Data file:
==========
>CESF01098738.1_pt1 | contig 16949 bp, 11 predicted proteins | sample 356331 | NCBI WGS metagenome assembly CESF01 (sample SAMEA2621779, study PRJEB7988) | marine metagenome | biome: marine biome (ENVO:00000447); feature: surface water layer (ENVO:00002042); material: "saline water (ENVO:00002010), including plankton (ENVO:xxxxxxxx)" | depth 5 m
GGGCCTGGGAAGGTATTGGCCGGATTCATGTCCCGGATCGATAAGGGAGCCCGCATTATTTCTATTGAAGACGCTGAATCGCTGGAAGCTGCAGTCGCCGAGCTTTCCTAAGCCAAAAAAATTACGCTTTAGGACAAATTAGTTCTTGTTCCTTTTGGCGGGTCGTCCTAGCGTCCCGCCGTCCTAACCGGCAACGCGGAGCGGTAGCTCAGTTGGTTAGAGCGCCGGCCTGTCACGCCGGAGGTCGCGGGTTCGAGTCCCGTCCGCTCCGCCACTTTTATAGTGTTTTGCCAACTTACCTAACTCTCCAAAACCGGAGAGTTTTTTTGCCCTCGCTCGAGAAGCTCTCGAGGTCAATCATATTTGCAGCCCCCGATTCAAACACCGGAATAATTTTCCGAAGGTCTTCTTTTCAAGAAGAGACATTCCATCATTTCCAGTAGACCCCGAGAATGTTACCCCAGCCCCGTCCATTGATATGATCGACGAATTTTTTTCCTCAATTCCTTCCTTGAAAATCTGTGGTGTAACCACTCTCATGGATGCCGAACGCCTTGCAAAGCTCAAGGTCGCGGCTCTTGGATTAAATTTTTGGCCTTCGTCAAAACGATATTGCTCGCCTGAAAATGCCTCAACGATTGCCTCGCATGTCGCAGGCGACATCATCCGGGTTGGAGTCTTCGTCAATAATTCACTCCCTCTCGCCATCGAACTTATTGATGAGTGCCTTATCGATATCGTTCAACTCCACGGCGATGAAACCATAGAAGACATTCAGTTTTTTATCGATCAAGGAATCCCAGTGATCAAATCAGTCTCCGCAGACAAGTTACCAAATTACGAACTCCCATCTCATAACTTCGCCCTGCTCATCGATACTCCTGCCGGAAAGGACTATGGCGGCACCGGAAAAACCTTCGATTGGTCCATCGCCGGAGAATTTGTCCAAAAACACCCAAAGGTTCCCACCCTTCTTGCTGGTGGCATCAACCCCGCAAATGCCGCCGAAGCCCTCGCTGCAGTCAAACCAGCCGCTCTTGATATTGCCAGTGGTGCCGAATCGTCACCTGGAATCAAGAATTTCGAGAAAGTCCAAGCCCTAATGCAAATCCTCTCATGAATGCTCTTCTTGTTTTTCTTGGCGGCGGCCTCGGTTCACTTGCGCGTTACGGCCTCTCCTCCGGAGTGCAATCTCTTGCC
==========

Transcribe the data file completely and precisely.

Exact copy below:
>CESF01098738.1_pt1 | contig 16949 bp, 11 predicted proteins | sample 356331 | NCBI WGS metagenome assembly CESF01 (sample SAMEA2621779, study PRJEB7988) | marine metagenome | biome: marine biome (ENVO:00000447); feature: surface water layer (ENVO:00002042); material: "saline water (ENVO:00002010), including plankton (ENVO:xxxxxxxx)" | depth 5 m
GGGCCTGGGAAGGTATTGGCCGGATTCATGTCCCGGATCGATAAGGGAGCCCGCATTATTTCTATTGAAGACGCTGAATCGCTGGAAGCTGCAGTCGCCGAGCTTTCCTAAGCCAAAAAAATTACGCTTTAGGACAAATTAGTTCTTGTTCCTTTTGGCGGGTCGTCCTAGCGTCCCGCCGTCCTAACCGGCAACGCGGAGCGGTAGCTCAGTTGGTTAGAGCGCCGGCCTGTCACGCCGGAGGTCGCGGGTTCGAGTCCCGTCCGCTCCGCCACTTTTATAGTGTTTTGCCAACTTACCTAACTCTCCAAAACCGGAGAGTTTTTTTGCCCTCGCTCGAGAAGCTCTCGAGGTCAATCATATTTGCAGCCCCCGATTCAAACACCGGAATAATTTTCCGAAGGTCTTCTTTTCAAGAAGAGACATTCCATCATTTCCAGTAGACCCCGAGAATGTTACCCCAGCCCCGTCCATTGATATGATCGACGAATTTTTTTCCTCAATTCCTTCCTTGAAAATCTGTGGTGTAACCACTCTCATGGATGCCGAACGCCTTGCAAAGCTCAAGGTCGCGGCTCTTGGATTAAATTTTTGGCCTTCGTCAAAACGATATTGCTCGCCTGAAAATGCCTCAACGATTGCCTCGCATGTCGCAGGCGACATCATCCGGGTTGGAGTCTTCGTCAATAATTCACTCCCTCTCGCCATCGAACTTATTGATGAGTGCCTTATCGATATCGTTCAACTCCACGGCGATGAAACCATAGAAGACATTCAGTTTTTTATCGATCAAGGAATCCCAGTGATCAAATCAGTCTCCGCAGACAAGTTACCAAATTACGAACTCCCATCTCATAACTTCGCCCTGCTCATCGATACTCCTGCCGGAAAGGACTATGGCGGCACCGGAAAAACCTTCGATTGGTCCATCGCCGGAGAATTTGTCCAAAAACACCCAAAGGTTCCCACCCTTCTTGCTGGTGGCATCAACCCCGCAAATGCCGCCGAAGCCCTCGCTGCAGTCAAACCAGCCGCTCTTGATATTGCCAGTGGTGCCGAATCGTCACCTGGAATCAAGAATTTCGAGAAAGTCCAAGCCCTAATGCAAATCCTCTCATGAATGCTCTTCTTGTTTTTCTTGGCGGCGGCCTCGGTTCACTTGCGCGTTACGGCCTCTCCTCCGGAGTGCAATCTCTTGCC